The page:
“The new law has stiffer penalties to protect consumers. It provides that merchants who issue Gift Certificates (GCs) in violation of the law can be slapped up to a million pesos in fines, obligated to reimburse the total value of GCs to holders and ordered that their authority to issue GCs be suspended or revoked,” said Senator Migz Zubiri, chairman of the Senate Committee on Trade, Commerce and Entrepreneurship, after the Bicameral Conference Committee meeting.
“Gift Certificates should be treated as real money or cash, so we ban putting an expiry date on GCs, and, putting an expiry date on the unused value, credit or balance stored in the GC,” Zubiri stressed.
“The Bicam conferees agreed that the policies shall uphold consumer rights, as follows: ‘to protect the interests of the consumer, promote his general welfare and establish standards of conduct for business and industry; promote and encourage fair, honest and equitable relations among parties in consumer transaction and protect the consumers against deceptive, unfair and unconscionable sales acts and practices.’ The law shall be interpreted in favor of the best interests of consumers,” the legislator stressed.
The panel agreed on a new definition of “Gift check, gift certificate, or gift card”. It shall refer to “an instrument issued to any person, natural or juridical, for monetary consideration, honored upon presentation at a single merchant or an affiliated group of merchants as payment for consumer goods or services. The instrument can be in the form of paper, card, code or other device and shall remain valid until the cessation of business of the issuer.”
Excluded from the coverage of the law are “GCs issued to consumers including but not limited to those under loyalty, rewards or promotional programs as determined by the Department of Trade and Industry (DTI).” The DTI shall have exclusive jurisdiction in the implementation of the GC law. The Implementing Rules and Regulations shall be promulgated by the DTI and other concerned agencies within 90 days from the effectivity of the GC law.
“The issuer and its accredited merchant may refuse to honor gift checks/certificates/cards under the following circumstances: (a) When the GC is lost due to no fault of the issuer; (b) When the GC is mutilated or defaced due to no fault of the issuer and such damage prevents the issuer from identifying the security and authenticity features thereof.”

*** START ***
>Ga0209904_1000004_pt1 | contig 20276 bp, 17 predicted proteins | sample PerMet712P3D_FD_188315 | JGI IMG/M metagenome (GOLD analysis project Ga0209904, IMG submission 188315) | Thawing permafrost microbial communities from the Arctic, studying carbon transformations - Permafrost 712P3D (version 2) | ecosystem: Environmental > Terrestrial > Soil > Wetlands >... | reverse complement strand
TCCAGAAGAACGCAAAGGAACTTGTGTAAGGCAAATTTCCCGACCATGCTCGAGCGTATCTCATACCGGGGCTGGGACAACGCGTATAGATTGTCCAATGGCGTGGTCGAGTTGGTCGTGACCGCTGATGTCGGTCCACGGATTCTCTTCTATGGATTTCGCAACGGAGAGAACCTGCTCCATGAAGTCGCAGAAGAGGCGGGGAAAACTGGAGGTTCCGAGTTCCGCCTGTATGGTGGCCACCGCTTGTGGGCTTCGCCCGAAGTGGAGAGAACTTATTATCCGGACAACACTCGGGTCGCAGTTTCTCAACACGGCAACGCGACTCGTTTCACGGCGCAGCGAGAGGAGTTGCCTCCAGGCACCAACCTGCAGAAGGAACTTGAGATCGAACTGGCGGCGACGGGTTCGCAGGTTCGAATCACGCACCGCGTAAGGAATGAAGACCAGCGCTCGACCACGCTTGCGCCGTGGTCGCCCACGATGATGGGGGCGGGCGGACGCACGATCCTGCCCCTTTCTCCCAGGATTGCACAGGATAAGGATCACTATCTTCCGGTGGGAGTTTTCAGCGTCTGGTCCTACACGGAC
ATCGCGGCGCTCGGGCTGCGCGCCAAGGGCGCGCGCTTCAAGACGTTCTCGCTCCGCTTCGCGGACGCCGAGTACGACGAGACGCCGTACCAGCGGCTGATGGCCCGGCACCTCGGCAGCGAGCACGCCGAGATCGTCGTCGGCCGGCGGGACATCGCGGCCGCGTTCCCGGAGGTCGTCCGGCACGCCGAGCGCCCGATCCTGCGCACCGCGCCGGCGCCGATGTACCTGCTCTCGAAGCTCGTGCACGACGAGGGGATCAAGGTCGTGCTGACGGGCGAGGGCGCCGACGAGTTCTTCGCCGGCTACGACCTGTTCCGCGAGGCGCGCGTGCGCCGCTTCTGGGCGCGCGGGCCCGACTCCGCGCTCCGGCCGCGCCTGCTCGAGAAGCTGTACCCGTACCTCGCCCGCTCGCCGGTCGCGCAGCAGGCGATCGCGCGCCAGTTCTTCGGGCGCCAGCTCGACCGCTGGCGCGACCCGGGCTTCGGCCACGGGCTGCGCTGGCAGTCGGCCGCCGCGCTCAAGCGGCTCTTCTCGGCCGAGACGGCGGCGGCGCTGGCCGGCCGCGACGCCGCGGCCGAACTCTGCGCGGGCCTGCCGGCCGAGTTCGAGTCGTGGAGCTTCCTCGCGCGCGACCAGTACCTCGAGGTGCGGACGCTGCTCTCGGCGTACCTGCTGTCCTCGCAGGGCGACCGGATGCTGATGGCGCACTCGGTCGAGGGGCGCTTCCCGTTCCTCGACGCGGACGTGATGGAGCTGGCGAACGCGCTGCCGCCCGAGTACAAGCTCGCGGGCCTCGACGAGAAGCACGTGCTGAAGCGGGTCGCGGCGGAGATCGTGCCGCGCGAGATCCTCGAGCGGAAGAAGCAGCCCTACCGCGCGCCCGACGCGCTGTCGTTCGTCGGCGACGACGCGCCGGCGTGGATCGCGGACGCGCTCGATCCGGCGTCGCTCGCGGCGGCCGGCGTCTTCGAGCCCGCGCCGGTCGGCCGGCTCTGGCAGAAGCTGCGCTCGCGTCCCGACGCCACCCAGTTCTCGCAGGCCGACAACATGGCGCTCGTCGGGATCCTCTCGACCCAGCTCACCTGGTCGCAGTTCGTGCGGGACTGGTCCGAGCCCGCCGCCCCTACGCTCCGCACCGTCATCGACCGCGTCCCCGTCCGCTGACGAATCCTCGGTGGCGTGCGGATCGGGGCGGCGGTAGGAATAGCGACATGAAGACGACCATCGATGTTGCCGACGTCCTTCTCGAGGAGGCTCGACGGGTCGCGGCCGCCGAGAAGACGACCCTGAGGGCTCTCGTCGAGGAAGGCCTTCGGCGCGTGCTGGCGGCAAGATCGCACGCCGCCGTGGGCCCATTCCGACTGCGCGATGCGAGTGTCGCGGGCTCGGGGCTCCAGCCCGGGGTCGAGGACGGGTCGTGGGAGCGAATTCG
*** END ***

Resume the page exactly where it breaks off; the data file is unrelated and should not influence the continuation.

The stiffer penalties include a fine of not less than Five Hundred Thousand Pesos (P500,000.00) but not more than One Million Pesos (PI,000,000.00). Violators of the GC law shall be obligated to return the unused balance of the GC within 90 days after the declaration of the violation by the DTI.
For the 2nd offense, in addition to the fine, the issuance of GC by the offending issuer shall be suspended for 3 months; for the 3rd offense, in addition to the fine, the issuance of GC by the offending issuer shall be cancelled.
“The benefits enjoyed by Senior citizens and PWDs will still be available. ‘Promotional sales activities, loyalty programs, warranties, return policies for cash purchases, and discounts for senior citizens/persons with disability as provided for under the relevant laws and rules and regulations, shall apply likewise to purchases of goods and services that are paid with GCs.’ ”
“We will definitely push for the promulgation of the law and the approval of the IRR to make it timely as the Christmas shopping season comes,” the lawmaker said.